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Last to Fold (The Turbo Vlost Thrillers) Hardcover – March 29, 2011
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From Publishers Weekly
(c) Copyright PWxyz, LLC. All rights reserved.
Nominated for the 2012 Edgar for Best First Novel by an American Author
"One of the most original protagonists I’ve ever come across — a cross between Arkady Renko and Philip Marlowe: a Russian-born ex-KGB agent living in New York, a private eye with a strong sense of irony and a Russian sense of fatalism. David Duffy knows his Russia inside and out, but most of all, he knows how to tell a story with flair and elegance. This is really, really good."
—Joseph Finder, New York Times bestselling author of Vanished and Buried Secrets
"The dialogue is crisp and rings true, and the main character is easy to like and root for."
“A new addition to the line of suspense stars at St. Martin’s, introducing an irresistible character and a very rich milieu—the New York City subculture of Russian émigrés, underworld characters and ruthless new-rich swashbucklers….I’m looking forward to the next one.”
— Sullivan County Democrat
“From guns, drugs and espionage we get the full gambit in the fast and furious look within the Russian mob.”
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In one scene, the hero gets into a security building with a phony government ID; the guard even gives him a key to one of the apartments. How could this happen? In another scene, he discovers a couple of people shot, one of them the elderly KGB officer who adopted him as a child. He leaves this old guy alone after telling another Russian gang leader where to find him; help will not arrive for thirty minuted and then it will be some of the usual big Russian thugs, not an ambulance. What about shock and blood loss? In the next room is a beautiful naked woman (the granddaughter of the old Russian bleeding in the next room). She may have done the shooting by firing through a door, or she may not have, because there are bullet holes in the other wall of the room in which she is lying. So, either she hit two men by firing blindly through a door, or someone else hit two men by firing blindly through a wall and a door. She can't talk or move because she is somehow doped, but not too doped to fire a gun with extreme accuracy, maybe.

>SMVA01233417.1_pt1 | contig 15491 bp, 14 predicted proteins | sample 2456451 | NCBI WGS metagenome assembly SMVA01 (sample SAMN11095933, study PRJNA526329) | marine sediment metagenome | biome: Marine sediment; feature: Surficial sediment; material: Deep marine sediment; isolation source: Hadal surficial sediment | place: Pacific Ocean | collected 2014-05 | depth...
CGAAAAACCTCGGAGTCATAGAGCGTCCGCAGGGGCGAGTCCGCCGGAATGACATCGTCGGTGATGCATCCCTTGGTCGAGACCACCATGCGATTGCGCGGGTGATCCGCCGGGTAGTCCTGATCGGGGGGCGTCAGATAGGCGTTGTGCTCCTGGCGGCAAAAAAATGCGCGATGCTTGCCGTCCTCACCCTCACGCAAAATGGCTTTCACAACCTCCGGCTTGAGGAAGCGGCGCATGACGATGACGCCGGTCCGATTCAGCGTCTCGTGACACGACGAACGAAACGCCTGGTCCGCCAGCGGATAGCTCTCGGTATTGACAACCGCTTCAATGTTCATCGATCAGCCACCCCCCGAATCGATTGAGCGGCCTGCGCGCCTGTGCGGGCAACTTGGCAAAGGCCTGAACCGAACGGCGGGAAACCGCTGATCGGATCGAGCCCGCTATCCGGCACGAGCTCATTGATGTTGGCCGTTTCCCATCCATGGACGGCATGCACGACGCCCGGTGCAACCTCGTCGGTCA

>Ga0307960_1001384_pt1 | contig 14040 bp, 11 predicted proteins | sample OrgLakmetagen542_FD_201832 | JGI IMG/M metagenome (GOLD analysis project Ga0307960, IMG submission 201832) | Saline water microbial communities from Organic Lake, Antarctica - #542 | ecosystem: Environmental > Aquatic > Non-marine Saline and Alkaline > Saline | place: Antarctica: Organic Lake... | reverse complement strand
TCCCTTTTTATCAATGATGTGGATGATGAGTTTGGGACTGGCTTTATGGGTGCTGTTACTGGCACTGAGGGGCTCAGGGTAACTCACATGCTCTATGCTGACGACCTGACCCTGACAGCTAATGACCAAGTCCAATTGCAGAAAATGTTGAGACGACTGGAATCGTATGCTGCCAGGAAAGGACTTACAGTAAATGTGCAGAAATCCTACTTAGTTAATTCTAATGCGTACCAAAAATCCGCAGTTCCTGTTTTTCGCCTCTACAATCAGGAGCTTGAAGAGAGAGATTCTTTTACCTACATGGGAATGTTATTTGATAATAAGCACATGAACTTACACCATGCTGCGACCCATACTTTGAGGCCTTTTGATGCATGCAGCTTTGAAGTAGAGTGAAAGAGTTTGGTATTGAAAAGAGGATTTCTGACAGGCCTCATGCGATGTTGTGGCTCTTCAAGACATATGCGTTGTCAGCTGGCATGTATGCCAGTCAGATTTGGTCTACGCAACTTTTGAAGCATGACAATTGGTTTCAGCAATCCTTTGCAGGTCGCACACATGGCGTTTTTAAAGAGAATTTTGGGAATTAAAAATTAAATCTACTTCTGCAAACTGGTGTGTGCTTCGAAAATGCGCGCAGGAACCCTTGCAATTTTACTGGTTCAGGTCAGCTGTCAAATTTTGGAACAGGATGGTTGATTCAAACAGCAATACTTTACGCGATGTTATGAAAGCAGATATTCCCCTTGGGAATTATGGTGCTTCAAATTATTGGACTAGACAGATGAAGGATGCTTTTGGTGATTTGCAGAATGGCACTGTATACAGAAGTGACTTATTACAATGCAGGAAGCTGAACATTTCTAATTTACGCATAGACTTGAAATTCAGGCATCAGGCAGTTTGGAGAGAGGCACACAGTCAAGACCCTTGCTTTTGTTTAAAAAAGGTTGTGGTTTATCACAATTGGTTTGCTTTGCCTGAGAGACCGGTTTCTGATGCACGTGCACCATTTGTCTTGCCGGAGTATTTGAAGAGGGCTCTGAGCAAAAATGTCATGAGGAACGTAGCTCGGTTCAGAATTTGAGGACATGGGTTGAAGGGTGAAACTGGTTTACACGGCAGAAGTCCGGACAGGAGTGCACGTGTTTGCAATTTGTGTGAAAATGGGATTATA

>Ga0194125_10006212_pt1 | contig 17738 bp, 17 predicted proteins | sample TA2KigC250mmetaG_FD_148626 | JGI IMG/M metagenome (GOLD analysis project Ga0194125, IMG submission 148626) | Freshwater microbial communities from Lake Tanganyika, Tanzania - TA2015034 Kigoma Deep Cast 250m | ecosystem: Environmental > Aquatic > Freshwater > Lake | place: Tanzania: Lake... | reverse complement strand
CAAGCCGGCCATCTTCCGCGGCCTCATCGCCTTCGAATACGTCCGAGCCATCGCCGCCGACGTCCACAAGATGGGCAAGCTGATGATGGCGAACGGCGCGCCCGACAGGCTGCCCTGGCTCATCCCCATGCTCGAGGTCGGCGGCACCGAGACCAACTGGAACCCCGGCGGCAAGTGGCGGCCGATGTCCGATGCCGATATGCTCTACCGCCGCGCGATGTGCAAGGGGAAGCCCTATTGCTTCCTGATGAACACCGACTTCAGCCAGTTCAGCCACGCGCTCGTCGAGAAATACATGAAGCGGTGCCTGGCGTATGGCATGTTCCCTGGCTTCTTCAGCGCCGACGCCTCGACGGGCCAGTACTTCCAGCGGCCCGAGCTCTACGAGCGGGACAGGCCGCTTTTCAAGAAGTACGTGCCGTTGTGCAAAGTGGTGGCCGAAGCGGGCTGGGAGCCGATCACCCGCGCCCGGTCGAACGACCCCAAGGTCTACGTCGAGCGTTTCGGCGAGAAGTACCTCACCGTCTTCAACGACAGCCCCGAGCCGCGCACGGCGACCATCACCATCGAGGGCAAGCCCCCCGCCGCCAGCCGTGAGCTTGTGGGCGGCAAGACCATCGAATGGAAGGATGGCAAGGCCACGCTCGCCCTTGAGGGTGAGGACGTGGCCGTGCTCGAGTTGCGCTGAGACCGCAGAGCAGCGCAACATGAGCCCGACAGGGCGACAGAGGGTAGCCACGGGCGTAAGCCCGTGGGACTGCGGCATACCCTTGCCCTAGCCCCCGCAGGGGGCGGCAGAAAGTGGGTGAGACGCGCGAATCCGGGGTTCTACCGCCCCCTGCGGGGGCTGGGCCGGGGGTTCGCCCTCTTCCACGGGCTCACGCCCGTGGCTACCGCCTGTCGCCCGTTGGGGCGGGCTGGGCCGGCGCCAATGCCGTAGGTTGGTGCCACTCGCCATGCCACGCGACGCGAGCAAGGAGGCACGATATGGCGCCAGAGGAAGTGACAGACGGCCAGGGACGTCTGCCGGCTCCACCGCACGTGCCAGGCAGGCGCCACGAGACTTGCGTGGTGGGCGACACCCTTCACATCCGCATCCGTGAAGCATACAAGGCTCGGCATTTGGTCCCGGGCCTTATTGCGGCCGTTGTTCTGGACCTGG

And the hero has an associate who operates a huge data mining service, complete with racks of computer servers, from his apartment; how does he get the electrical power? And there's a pizza eating parrot who listens to traffic reports on the radio and passes them on to the hero. Really, I don't make this stuff up and I don't understand how or why the author does either. Did I mention the hero tortures people? Even in New York, someone would hear gunshots and screaming.
Thrillers are necessarily full of improbable or even impossible things, but there are limits. This is a terrible, terrible book, and you should not waste your money.
David Duffy should fire his editor. He writes exceptionally well with superb characters and an interesting plot. Unfortunately, the plot rambles on forever! This book, at 355 pages, is about 125 pages too long. It feels endless and what initially is interesting became a crashing bore. A complex plot that requires three separate summaries and a whole host of confusing Russian names adds to the mess. This book is an example of what is wrong with crime fiction today. By authors and publishers bulking up books, the act of reading them turns into drudgery. This book could have been so good but in the end is so very bad. I don't care if the author wins the Edgar, I predict he has no substantial writing career unless he learns to tighten up his plots. I will let others decide. I am not reading him again.